Integrative medicine reaches the plains

Everything's up to date in Kansas City ... including integrative medicine.

A new clinic at Johns Hopkins University School of Medicine includes integrative medicine:

The Johns Hopkins Integrative Medicine and Digestive Center, which opened Sept. 2, is the latest indication that alternative medicine is making its mark in mainstream health-care settings.

"We conventional doctors need to acknowledge that some of our therapies don't always work," said Lee, a gastroenterologist with 20 years of experience. In addition to Lee, the center has 12 specialists, including acupuncturists, nutritionists, massage therapists and a psychotherapist who uses hypnosis and touch therapy.

After spending four years together in private practice in the Baltimore region, Lee and her colleagues realized they needed more space, so they approached Hopkins. Housing the center under the umbrella of a prestigious institution will raise public awareness about complementary and alternative medicine, or CAM, Eisner said.

"The Hopkins name is important" to patients, she said. "People will be much more receptive to it."

For Hopkins, the center is a way to capitalize on a burgeoning patient base, Lee said.

"I can't tell you the number of patients who come in and say they've been getting acupuncture for 10 years," she said.

The center's link with Hopkins is part of a trend toward integrating CAM with conventional medicine. Last fall Hopkins -- a bastion of mainstream medicine -- joined the Consortium of Academic Health Centers for Integrative Medicine. This group of 41 medical centers has pledged to invest in CAM research and to introduce integrative models of clinical care.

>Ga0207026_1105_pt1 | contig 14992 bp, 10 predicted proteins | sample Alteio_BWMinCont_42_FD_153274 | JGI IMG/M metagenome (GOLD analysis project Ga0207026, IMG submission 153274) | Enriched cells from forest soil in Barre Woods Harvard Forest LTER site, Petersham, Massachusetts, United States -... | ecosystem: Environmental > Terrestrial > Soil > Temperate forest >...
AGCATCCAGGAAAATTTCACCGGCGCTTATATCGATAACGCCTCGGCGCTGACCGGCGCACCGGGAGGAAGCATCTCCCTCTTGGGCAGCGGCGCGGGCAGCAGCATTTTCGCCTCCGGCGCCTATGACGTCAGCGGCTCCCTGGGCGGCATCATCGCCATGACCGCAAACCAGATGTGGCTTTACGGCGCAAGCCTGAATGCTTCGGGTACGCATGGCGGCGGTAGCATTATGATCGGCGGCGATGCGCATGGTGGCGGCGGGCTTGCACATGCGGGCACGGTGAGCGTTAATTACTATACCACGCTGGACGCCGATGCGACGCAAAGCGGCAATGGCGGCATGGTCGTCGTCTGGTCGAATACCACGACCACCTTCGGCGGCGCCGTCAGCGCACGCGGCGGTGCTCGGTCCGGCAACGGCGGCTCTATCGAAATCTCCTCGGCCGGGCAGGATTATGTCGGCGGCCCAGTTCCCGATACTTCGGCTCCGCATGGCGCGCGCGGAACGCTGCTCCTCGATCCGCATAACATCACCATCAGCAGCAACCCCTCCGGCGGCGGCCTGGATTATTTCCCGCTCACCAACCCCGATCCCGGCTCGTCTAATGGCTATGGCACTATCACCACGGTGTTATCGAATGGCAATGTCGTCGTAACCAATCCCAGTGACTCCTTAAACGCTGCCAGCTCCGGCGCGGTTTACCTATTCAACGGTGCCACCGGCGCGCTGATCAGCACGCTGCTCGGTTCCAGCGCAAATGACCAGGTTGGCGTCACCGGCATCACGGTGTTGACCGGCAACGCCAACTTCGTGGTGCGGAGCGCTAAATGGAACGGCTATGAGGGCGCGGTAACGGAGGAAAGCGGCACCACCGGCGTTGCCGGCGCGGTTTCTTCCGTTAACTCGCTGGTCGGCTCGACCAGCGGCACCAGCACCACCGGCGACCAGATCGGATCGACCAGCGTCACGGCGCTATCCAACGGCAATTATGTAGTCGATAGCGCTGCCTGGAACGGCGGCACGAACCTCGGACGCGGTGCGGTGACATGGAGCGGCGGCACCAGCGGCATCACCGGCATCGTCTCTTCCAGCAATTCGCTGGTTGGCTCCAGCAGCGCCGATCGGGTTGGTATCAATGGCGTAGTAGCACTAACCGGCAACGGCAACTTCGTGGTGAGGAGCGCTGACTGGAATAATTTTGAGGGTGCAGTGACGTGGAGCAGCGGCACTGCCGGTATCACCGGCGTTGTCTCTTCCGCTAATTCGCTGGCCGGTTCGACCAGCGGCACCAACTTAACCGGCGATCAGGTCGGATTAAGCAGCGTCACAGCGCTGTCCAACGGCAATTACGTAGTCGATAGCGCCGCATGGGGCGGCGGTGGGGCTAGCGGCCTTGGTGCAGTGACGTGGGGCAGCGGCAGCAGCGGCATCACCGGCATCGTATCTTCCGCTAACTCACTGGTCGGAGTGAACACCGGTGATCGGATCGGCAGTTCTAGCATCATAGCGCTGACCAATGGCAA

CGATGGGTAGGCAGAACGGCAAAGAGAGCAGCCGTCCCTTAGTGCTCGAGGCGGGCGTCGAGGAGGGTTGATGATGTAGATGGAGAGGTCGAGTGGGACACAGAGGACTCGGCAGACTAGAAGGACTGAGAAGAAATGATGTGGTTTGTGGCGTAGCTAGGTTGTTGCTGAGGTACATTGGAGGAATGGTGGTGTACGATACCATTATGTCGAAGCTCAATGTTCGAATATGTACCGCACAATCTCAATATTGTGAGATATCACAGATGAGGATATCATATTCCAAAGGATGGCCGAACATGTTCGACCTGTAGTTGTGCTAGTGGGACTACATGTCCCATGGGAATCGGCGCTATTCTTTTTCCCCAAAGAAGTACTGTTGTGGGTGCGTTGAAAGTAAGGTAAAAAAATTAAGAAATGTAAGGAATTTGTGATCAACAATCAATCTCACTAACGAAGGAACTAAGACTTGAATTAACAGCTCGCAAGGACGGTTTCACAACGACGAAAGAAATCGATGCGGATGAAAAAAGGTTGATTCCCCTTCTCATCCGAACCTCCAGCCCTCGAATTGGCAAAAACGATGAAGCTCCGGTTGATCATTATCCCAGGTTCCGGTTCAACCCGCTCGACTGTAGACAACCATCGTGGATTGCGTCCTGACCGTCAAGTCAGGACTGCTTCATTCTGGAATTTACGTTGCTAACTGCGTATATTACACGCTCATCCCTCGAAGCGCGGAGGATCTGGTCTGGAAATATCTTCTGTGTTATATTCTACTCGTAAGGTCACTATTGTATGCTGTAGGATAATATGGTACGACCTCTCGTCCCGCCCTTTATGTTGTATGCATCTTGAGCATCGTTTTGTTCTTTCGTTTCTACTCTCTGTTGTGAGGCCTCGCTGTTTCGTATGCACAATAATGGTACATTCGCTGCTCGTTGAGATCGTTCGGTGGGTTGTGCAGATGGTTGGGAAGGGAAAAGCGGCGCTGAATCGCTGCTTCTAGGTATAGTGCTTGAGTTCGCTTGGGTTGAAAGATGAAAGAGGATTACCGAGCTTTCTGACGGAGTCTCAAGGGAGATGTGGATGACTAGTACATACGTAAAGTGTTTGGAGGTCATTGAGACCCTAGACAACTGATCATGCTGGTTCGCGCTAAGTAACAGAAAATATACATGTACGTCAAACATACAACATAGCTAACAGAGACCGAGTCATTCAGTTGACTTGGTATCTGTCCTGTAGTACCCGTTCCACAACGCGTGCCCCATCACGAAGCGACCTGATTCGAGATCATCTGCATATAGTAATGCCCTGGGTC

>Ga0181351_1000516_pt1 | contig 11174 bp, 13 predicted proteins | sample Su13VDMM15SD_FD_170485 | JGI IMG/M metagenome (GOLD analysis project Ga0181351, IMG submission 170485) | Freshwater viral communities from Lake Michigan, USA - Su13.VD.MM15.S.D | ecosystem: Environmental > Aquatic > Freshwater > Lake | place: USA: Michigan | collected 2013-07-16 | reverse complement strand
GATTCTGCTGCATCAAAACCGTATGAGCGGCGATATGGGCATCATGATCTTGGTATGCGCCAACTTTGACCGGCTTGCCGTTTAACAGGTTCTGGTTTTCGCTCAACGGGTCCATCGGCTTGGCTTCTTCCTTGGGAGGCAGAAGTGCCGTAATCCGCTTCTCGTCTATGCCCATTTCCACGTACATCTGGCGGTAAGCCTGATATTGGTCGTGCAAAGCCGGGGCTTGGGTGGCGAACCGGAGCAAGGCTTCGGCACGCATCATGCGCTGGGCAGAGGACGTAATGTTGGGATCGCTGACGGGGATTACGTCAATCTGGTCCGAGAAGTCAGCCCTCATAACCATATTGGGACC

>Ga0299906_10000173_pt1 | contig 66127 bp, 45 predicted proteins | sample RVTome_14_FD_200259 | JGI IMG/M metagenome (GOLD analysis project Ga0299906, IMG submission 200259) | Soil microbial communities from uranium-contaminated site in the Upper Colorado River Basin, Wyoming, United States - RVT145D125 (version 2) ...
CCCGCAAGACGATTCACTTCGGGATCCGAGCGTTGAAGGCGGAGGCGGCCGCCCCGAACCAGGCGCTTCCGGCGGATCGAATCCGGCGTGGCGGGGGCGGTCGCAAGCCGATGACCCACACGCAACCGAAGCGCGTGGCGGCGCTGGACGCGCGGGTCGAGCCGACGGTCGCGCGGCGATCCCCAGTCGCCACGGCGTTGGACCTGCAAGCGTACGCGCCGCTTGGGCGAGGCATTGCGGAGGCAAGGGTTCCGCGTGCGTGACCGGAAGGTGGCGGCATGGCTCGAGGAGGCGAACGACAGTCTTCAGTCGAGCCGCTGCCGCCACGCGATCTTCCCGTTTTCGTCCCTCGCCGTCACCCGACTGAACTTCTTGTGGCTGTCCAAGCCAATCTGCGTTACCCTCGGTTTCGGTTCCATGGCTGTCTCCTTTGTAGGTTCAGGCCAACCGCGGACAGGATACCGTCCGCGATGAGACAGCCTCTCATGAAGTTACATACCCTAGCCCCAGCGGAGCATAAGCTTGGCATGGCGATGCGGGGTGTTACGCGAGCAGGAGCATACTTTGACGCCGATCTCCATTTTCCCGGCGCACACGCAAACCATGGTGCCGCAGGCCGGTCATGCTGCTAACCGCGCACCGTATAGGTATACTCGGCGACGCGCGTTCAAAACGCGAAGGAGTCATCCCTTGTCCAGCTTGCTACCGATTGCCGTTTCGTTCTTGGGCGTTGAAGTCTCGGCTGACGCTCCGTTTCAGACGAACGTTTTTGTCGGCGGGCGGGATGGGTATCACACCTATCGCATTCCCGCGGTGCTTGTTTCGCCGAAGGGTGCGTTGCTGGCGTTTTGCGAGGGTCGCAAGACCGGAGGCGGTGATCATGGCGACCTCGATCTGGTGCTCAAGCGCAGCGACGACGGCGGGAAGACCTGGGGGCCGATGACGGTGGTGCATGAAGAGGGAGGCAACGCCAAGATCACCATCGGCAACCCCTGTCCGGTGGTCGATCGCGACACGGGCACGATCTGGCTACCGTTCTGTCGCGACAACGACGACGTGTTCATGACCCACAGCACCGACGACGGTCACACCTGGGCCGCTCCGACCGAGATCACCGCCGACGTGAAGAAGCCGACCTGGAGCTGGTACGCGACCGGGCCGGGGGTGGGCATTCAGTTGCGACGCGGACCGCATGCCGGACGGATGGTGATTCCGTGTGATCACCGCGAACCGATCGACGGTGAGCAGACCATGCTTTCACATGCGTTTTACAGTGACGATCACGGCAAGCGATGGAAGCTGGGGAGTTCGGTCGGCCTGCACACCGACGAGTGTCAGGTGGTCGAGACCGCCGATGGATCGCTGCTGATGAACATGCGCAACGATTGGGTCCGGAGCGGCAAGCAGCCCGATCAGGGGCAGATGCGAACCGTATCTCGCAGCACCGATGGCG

Investment in research is key to any true alliance between the two schools of care. Conventional practitioners often decry the subjective nature of many CAM treatments, which have not proved their worth through controlled, randomized trials that are considered the gold standard of medical research.

Efforts are under way to remedy the lack of solid research, according to Richard Nahin, a senior adviser to the director of the National Center for Complementary and Alternative Medicine, a branch of the National Institutes of Health.

The NIH will invest about $300 million in CAM research this year, up from about $50 million nine years ago. Private organizations have injected funds into CAM research.

Acupuncture, now fairly widely used as a means of controlling pain, was said to be lacking evidence of effectiveness as recently as the late 1990s, when the NIH called for more research, stating "overall, results were hard to interpret because of problems with the size and design of the studies." Today, "a number of large, pivotal clinical trials have either been completed or are nearing completion," Nahin said, "and more are in the planning stages."

Johns Hopkins already has a CAM center apart from this new effort.